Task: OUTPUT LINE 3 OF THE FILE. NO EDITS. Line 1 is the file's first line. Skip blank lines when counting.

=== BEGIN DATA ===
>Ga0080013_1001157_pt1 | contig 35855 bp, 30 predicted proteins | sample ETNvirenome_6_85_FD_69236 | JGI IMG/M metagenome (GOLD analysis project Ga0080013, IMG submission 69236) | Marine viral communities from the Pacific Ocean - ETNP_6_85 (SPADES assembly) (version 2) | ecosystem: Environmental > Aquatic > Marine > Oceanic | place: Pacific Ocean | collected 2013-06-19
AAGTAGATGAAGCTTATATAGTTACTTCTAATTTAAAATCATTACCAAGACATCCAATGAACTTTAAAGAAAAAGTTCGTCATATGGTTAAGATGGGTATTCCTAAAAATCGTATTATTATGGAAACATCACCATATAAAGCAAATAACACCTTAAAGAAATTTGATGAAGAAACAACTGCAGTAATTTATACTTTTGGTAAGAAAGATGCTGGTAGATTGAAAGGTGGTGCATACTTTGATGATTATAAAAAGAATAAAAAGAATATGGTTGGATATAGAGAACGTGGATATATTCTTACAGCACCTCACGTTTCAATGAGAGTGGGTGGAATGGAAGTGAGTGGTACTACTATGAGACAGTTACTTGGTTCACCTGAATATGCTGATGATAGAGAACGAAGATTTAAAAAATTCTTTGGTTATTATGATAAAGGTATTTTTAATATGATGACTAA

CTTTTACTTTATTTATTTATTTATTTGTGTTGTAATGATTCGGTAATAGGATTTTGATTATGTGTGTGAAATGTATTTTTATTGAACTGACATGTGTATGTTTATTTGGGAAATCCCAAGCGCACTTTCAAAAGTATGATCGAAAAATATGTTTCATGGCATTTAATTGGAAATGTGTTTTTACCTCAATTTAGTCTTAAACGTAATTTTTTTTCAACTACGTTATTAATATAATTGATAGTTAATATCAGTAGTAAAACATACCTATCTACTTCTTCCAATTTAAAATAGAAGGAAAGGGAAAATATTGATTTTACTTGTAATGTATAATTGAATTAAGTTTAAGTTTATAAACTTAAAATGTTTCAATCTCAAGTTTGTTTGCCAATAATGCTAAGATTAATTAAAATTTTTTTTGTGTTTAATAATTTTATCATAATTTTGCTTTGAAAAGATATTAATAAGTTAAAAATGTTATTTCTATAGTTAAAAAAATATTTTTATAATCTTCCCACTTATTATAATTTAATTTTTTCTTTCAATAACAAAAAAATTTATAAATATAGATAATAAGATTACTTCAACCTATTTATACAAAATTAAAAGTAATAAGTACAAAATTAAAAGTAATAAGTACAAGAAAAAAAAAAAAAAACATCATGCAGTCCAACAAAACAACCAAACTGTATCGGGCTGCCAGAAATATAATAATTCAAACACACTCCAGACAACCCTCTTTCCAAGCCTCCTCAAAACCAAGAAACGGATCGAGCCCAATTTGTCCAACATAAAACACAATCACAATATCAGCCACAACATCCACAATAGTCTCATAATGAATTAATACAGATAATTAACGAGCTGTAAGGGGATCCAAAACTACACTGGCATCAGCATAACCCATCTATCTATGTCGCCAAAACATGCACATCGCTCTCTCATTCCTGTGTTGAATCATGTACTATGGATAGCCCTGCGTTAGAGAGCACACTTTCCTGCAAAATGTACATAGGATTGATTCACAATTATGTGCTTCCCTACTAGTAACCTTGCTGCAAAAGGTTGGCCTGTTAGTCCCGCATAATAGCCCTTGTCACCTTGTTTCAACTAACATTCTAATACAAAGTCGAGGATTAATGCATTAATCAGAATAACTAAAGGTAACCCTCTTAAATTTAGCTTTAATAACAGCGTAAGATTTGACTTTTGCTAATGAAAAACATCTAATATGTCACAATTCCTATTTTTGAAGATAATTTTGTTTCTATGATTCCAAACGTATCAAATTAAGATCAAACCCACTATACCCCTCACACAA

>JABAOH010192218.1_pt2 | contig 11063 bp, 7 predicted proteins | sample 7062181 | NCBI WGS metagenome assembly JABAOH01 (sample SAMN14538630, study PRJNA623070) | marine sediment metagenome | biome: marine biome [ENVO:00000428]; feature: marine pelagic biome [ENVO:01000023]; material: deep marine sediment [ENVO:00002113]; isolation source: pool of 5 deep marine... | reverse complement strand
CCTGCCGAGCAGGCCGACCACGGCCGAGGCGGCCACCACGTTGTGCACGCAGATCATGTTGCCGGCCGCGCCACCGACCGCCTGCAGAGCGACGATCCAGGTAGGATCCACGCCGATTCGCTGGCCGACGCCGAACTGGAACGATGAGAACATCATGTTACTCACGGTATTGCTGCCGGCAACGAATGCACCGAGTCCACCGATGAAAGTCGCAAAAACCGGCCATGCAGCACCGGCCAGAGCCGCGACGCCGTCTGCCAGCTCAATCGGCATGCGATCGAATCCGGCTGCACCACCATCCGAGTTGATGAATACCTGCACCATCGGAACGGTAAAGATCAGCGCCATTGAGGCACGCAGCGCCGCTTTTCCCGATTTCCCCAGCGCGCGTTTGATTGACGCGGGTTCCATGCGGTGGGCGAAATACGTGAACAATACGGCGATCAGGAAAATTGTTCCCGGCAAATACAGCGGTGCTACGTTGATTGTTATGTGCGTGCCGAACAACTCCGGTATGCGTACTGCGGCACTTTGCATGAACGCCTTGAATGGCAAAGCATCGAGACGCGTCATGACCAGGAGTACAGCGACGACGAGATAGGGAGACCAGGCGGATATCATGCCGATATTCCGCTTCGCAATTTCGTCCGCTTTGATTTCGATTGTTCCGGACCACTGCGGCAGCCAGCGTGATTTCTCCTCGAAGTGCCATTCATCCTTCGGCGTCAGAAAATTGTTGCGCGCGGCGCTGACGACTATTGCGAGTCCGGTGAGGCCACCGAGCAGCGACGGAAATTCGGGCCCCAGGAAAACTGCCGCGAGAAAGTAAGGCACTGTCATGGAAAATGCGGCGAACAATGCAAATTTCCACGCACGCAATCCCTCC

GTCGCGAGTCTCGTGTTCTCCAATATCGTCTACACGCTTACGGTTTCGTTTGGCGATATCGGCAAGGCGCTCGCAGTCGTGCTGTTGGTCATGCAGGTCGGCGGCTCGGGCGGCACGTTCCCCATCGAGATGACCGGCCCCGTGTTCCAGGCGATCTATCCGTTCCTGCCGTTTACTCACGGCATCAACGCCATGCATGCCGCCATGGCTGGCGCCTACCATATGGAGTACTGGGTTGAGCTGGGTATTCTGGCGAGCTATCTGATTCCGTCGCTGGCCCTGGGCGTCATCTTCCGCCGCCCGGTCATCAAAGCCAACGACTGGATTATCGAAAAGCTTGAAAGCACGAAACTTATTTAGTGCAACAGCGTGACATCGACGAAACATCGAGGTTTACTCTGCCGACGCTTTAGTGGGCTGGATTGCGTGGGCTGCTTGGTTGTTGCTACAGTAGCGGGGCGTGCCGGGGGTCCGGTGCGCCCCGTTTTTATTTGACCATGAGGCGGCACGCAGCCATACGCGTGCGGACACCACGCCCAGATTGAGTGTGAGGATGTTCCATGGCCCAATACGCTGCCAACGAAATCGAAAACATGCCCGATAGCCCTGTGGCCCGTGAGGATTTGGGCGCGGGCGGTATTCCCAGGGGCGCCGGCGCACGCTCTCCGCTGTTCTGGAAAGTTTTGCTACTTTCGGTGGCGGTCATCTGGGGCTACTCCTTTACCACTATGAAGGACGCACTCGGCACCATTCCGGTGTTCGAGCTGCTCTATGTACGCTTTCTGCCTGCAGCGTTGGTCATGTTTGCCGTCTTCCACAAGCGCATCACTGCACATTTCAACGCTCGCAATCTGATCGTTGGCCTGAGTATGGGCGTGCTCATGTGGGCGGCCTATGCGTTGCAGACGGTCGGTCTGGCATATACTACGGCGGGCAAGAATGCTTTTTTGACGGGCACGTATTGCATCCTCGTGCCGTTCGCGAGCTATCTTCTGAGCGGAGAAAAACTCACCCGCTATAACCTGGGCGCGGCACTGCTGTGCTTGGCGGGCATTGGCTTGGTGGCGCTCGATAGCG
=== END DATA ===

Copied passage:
CTTTTACTTTATTTATTTATTTATTTGTGTTGTAATGATTCGGTAATAGGATTTTGATTATGTGTGTGAAATGTATTTTTATTGAACTGACATGTGTATGTTTATTTGGGAAATCCCAAGCGCACTTTCAAAAGTATGATCGAAAAATATGTTTCATGGCATTTAATTGGAAATGTGTTTTTACCTCAATTTAGTCTTAAACGTAATTTTTTTTCAACTACGTTATTAATATAATTGATAGTTAATATCAGTAGTAAAACATACCTATCTACTTCTTCCAATTTAAAATAGAAGGAAAGGGAAAATATTGATTTTACTTGTAATGTATAATTGAATTAAGTTTAAGTTTATAAACTTAAAATGTTTCAATCTCAAGTTTGTTTGCCAATAATGCTAAGATTAATTAAAATTTTTTTTGTGTTTAATAATTTTATCATAATTTTGCTTTGAAAAGATATTAATAAGTTAAAAATGTTATTTCTATAGTTAAAAAAATATTTTTATAATCTTCCCACTTATTATAATTTAATTTTTTCTTTCAATAACAAAAAAATTTATAAATATAGATAATAAGATTACTTCAACCTATTTATACAAAATTAAAAGTAATAAGTACAAAATTAAAAGTAATAAGTACAAGAAAAAAAAAAAAAAACATCATGCAGTCCAACAAAACAACCAAACTGTATCGGGCTGCCAGAAATATAATAATTCAAACACACTCCAGACAACCCTCTTTCCAAGCCTCCTCAAAACCAAGAAACGGATCGAGCCCAATTTGTCCAACATAAAACACAATCACAATATCAGCCACAACATCCACAATAGTCTCATAATGAATTAATACAGATAATTAACGAGCTGTAAGGGGATCCAAAACTACACTGGCATCAGCATAACCCATCTATCTATGTCGCCAAAACATGCACATCGCTCTCTCATTCCTGTGTTGAATCATGTACTATGGATAGCCCTGCGTTAGAGAGCACACTTTCCTGCAAAATGTACATAGGATTGATTCACAATTATGTGCTTCCCTACTAGTAACCTTGCTGCAAAAGGTTGGCCTGTTAGTCCCGCATAATAGCCCTTGTCACCTTGTTTCAACTAACATTCTAATACAAAGTCGAGGATTAATGCATTAATCAGAATAACTAAAGGTAACCCTCTTAAATTTAGCTTTAATAACAGCGTAAGATTTGACTTTTGCTAATGAAAAACATCTAATATGTCACAATTCCTATTTTTGAAGATAATTTTGTTTCTATGATTCCAAACGTATCAAATTAAGATCAAACCCACTATACCCCTCACACAA